As the political heat increases with the presidential election approaching, health insurance companies are once again under fire. But as Adam Okun pointed out in his recent blog, it’s not just the insurance carriers. A recent Berkeley Research Group study highlights how every constituency in the system shares responsibility for rising healthcare costs.
The federal government has established the 340B Drug Pricing Program to subsidize the cost of drugs to qualifying disproportionate share hospitals (DSHs) serving more Medicaid and uninsured populations. The study found that per-patient prescription drug spending increased by 32.4% at hospitals that recently enrolled in the 340B Program, as compared to an increase of only 13.4% at non-340B hospitals. Since 2014, the 340B program represented over $19 billion in spending with a 114% growth rate over the period. A billion here and a billion there, and soon you are talking real money.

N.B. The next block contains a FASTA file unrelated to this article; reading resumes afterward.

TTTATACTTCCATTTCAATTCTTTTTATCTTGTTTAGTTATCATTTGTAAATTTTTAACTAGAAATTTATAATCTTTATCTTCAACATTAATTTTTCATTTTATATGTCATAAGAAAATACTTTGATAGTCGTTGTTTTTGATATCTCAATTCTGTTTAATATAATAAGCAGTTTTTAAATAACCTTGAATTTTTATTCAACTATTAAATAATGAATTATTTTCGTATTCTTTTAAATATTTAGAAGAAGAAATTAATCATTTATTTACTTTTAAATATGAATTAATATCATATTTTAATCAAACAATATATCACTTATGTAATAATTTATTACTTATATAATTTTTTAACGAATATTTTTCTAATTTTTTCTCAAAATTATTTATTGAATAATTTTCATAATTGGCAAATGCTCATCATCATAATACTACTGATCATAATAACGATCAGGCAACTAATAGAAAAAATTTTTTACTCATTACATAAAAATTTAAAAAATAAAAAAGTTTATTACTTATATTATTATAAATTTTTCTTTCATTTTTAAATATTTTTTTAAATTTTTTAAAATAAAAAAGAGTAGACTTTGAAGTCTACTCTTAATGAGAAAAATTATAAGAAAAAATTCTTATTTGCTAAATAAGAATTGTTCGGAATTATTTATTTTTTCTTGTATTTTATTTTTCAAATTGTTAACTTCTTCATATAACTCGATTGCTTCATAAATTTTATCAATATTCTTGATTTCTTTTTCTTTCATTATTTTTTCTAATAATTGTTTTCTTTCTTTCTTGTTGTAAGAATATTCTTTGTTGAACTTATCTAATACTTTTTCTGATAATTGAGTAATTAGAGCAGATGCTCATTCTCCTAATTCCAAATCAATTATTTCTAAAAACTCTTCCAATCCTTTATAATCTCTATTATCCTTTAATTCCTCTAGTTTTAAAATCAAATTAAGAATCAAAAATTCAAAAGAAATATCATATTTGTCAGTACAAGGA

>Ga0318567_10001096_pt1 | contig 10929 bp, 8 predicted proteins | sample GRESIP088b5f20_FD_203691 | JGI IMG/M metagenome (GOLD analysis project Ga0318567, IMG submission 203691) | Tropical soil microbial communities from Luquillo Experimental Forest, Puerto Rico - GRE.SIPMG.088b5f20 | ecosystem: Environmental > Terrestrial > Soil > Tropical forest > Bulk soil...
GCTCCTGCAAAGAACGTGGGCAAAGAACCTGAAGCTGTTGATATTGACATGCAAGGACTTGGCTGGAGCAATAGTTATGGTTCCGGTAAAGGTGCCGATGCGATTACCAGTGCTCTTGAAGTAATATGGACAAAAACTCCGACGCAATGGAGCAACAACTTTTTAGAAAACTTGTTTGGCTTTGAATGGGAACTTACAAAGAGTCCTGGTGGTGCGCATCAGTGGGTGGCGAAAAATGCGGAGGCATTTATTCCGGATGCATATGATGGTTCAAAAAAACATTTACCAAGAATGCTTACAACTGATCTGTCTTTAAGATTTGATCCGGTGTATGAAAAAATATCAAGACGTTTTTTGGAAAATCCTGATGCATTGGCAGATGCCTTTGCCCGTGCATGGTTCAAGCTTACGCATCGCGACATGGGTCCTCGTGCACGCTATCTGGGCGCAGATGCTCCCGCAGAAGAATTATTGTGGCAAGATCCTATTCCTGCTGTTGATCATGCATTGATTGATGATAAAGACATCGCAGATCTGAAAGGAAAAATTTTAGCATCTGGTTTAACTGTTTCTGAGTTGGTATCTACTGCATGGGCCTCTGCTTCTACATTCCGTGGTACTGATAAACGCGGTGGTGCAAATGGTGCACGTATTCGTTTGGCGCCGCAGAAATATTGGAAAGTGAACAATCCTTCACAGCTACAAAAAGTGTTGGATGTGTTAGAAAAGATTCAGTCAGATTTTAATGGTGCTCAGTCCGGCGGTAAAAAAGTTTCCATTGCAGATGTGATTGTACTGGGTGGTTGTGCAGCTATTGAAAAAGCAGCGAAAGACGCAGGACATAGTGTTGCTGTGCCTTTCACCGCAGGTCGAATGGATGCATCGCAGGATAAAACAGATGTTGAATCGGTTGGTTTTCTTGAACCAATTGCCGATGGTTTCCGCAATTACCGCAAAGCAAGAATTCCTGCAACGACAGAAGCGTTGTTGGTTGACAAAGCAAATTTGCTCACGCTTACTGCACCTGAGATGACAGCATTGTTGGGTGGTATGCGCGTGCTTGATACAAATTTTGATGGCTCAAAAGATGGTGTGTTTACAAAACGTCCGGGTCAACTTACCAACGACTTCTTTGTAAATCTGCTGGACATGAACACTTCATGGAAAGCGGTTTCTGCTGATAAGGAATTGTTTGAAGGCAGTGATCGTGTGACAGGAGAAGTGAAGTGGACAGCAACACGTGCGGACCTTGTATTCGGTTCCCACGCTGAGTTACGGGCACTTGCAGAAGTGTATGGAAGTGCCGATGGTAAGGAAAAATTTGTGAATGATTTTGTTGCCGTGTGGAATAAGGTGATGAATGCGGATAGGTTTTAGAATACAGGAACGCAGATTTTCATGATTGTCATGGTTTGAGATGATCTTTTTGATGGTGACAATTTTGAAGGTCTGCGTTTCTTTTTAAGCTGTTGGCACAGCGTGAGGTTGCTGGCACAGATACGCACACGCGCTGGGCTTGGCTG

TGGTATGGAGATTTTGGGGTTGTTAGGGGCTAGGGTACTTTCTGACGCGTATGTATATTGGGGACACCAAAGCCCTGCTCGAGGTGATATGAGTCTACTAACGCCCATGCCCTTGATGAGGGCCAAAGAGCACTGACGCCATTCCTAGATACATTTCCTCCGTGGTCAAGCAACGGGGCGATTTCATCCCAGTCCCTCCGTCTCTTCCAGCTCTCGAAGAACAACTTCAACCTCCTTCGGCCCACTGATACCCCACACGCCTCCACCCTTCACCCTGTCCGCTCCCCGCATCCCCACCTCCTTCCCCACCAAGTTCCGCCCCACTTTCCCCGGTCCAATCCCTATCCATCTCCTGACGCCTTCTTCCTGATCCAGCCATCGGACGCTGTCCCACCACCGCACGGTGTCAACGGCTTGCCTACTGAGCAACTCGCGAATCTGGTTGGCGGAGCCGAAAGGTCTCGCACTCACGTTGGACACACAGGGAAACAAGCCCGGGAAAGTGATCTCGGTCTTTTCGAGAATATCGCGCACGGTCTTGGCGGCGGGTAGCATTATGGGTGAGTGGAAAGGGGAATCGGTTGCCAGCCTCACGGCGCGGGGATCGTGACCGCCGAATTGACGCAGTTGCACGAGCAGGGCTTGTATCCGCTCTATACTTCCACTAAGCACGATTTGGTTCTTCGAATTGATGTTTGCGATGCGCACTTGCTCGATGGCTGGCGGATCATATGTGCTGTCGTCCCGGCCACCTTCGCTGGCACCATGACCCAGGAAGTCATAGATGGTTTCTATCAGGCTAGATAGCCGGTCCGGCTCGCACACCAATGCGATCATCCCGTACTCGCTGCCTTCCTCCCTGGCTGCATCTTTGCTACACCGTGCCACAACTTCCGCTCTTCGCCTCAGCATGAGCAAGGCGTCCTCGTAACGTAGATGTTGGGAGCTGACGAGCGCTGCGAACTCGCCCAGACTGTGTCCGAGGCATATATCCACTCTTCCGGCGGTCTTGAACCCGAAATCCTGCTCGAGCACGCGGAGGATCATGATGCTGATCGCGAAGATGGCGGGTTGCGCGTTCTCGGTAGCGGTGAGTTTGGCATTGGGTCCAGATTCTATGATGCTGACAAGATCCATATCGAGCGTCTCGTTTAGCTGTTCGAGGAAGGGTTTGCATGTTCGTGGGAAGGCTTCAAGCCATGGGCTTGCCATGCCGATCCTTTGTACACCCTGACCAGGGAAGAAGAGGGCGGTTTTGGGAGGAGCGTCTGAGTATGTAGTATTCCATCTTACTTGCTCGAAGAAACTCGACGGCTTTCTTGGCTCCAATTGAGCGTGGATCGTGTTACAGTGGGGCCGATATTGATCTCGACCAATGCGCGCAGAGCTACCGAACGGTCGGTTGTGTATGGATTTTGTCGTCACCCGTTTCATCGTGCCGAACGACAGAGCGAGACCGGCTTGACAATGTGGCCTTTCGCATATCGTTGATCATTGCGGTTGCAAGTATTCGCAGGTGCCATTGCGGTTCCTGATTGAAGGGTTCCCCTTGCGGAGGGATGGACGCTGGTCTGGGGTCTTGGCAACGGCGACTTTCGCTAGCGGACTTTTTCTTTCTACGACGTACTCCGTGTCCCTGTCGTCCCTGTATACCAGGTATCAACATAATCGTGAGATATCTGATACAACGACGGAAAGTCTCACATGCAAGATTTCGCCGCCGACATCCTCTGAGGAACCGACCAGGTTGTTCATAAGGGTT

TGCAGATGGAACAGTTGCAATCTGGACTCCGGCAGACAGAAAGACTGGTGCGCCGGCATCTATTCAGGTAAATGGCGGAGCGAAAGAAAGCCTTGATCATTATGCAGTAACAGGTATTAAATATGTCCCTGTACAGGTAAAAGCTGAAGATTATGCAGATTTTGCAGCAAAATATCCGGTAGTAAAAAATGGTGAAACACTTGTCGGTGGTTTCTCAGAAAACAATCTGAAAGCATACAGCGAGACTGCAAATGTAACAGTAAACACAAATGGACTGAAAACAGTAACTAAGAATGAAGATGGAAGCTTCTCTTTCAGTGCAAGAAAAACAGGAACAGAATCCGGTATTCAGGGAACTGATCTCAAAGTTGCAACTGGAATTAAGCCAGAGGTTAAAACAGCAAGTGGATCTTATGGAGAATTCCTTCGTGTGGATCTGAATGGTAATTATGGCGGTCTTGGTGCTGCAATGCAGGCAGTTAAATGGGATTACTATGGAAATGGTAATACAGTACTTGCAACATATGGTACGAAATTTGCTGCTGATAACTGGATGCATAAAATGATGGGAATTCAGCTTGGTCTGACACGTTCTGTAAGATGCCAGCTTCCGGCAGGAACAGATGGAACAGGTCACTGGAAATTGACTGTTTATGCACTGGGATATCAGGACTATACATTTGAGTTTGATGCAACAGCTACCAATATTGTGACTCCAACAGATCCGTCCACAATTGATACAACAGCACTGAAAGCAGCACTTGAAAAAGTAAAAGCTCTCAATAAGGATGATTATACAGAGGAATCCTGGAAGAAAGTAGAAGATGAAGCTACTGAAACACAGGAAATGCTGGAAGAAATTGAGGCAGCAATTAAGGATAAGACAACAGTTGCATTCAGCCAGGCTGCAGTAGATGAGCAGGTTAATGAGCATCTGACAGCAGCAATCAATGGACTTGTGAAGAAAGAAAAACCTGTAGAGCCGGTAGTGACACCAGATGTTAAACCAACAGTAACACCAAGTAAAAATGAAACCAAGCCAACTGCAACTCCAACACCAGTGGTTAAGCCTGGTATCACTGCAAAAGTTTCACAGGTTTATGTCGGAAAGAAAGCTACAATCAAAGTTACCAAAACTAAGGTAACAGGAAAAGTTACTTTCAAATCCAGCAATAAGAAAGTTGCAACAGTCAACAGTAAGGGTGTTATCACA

What this suggests is that these hospitals may be prescribing more to take advantage of the difference between the Medicare reimbursement rate and the cost to the hospital under 340B. This overspending spills over not just to the Medicaid populations but to Medicare and also commercially-insured patients. And this is another way the system shifts costs unexpectedly and even the noblest programs may create waste.
The financial dynamics and incentives built into our healthcare system are incredibly complex. And this highlights why change would be difficult to manage. As the government seeks to eliminate this 340B waste, it is important to keep in mind that these DSH hospitals will need these revenues to operate – so revenue will need to come from somewhere.
It’s not an easy problem and easy solutions aren’t so easy.